Also important to note is that youths should see leadership beyond political agitation but broadly: in school, in business, academia, civil society, religion, trade unions and mass media. Secondly youths should not see leadership as centralised but as diffuse. You don’t have to be president to lead. You can lead as a prefect in a school, a supervisor at a call centre, a captain of a football team.
Most critically, youths should not seek leadership for leadership’s sake. Do the youths understand the political economy of postcolonial Africa? Do they have an agenda for the liberation and transformation of Africa? In my many unhappy encounters with many of them on social media, I get the sense that very many of them believe in a nanny state: that their fortunes are dependent on getting alms from the state. I am inclined to advise youths using the words of John F Kennedy: ask not what your country can do for you. Ask what you can do for your country.
Secondly, in these unhappy encounters with youths on social media I get the sense that many are angry at many things. Now being angry is not a bad thing but righteous anger is rarely a basis for good public policies. The fact that you feel aggrieved, however genuinely, does not mean you have the right response to the problem. Often what sounds appealing politically is dysfunctional as policy.
The problem we face is that most struggles in Africa are over who should grab power and inherit the neo-colonial state believing that getting into power is the solution. Africa has had over 300 changes of government without much change in governance or its outcomes. The state we have today was designed to serve foreign interests. There is little domestic input into the policy making process. What is the response of our youths to this reality?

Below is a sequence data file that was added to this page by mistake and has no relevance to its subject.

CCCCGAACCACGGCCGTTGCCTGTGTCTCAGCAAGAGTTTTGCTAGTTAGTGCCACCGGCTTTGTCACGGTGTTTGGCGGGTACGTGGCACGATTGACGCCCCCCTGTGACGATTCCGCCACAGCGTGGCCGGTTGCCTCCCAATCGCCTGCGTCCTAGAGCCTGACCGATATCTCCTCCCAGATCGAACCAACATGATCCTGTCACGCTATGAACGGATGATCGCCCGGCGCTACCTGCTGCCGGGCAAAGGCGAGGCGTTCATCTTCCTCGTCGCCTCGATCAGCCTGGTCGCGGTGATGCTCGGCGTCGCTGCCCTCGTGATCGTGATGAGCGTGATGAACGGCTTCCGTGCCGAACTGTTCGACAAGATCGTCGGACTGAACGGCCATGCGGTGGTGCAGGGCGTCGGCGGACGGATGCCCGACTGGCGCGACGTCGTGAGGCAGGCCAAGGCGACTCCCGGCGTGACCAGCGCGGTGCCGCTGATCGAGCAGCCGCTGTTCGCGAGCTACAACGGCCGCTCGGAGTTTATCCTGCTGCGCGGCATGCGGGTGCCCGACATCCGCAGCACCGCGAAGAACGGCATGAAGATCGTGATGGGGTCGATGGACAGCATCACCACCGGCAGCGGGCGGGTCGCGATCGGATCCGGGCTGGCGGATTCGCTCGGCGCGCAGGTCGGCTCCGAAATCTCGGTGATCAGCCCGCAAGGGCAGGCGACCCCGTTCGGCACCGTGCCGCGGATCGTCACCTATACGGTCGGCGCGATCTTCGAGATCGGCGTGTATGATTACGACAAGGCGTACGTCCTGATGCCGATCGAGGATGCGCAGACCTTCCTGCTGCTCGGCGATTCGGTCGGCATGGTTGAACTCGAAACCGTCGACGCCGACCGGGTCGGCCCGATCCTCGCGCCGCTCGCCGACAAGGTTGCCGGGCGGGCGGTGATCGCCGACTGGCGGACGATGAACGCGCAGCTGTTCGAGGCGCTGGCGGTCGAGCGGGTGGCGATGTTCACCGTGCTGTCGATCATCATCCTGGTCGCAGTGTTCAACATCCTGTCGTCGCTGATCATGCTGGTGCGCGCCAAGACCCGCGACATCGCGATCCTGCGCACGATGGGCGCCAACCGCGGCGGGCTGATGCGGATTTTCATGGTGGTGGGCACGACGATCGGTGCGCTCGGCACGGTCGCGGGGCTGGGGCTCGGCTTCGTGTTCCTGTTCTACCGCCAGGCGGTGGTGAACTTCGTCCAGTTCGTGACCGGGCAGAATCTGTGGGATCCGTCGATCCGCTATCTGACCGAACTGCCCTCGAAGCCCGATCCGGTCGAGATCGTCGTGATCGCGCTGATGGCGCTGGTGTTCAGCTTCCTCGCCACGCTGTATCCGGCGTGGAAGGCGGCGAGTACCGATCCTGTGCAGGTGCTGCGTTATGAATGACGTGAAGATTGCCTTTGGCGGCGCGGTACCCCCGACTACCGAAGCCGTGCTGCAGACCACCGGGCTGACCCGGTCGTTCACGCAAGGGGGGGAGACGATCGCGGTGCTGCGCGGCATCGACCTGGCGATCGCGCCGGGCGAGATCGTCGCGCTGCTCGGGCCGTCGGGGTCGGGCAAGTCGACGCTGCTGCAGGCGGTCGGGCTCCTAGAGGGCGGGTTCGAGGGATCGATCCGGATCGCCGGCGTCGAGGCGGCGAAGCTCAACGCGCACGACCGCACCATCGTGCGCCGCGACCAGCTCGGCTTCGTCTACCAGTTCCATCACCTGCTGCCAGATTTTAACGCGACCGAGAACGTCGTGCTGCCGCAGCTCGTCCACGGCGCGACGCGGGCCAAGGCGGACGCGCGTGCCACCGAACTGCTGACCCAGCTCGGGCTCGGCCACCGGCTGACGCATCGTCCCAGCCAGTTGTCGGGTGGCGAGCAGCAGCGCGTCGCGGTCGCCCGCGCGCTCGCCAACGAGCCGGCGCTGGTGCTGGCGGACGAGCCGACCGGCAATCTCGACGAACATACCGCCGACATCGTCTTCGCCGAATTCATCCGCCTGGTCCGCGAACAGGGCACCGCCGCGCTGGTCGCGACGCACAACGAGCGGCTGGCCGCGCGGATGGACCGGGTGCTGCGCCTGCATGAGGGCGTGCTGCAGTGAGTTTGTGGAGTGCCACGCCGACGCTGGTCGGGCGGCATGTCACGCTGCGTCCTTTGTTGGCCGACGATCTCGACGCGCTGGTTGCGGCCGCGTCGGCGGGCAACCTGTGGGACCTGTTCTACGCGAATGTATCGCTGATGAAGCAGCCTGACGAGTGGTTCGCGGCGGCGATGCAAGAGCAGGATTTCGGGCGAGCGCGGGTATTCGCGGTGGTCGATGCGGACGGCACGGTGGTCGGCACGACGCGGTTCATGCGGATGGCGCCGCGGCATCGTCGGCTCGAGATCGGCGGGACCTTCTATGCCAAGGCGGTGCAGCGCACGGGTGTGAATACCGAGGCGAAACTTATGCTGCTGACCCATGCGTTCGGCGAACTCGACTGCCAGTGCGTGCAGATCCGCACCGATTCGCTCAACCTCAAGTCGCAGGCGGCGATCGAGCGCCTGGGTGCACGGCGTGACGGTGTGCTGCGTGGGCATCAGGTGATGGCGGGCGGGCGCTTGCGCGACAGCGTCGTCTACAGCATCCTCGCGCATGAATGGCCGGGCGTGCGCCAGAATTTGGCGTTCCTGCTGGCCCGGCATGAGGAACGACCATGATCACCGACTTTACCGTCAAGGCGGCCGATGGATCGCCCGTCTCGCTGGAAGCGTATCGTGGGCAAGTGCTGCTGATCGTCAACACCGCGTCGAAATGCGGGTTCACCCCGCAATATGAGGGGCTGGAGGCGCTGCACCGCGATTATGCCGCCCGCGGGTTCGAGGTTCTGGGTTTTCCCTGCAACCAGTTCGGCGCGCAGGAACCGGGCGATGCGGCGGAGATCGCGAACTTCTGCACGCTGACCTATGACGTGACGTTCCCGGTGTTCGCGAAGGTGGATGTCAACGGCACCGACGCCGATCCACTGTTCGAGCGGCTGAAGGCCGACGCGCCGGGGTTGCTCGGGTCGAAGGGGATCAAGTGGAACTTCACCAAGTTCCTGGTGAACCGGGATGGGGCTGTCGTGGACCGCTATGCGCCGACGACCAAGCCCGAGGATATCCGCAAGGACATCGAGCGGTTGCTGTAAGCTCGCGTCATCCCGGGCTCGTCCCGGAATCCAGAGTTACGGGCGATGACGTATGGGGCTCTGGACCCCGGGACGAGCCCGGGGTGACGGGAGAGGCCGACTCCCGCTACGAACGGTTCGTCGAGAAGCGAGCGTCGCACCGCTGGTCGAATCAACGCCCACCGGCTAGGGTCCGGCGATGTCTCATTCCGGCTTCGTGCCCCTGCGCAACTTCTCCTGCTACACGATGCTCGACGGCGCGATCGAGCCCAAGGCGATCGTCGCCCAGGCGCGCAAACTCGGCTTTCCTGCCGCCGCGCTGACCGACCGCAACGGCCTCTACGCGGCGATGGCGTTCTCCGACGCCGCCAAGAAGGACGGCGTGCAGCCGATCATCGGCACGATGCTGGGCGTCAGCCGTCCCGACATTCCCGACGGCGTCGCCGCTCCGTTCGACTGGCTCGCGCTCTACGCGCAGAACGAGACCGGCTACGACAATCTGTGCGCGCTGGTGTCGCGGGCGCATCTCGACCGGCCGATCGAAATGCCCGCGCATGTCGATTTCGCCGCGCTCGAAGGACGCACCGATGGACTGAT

The bigger problem is that Africa elites, and most especially our youths, fight over concepts borrowed from Europe and North America. But functional institutions evolve organically from within societies to reflect historical and cultural realities. Copying and pasting European institutions onto the African social structure will not work.
Secondly, the transformation of Africa does not only require youths getting into power. Rather it requires that those in power, regardless of their age, possess the right values, believe in the appropriate policies and make alliances with transformational social forces. Many youths are inclined to hate entrepreneurs yet only private capital can help our nations build the prosperity we seek and crave.
What is the guiding ideology of our youths who are seeking power? Does this ideology seek to liberate Africa from foreign interference and transform our nations from backward peasant economies to modern industrial societies? We can take a leaf from the youths excited by Bobi Wine in his struggle against Museveni. What is the ideology of People Power? What are the treasured values of those who support it? And which social forces are they allied to?
Youths in East Africa need to avoid the temptation to support individuals but to support values, policies and the right social alliances. For instance, youths do not need to wear opposition to a particular leader as an identity. If a leader acts against your values and preferred policies, oppose him and when he upholds them defend him.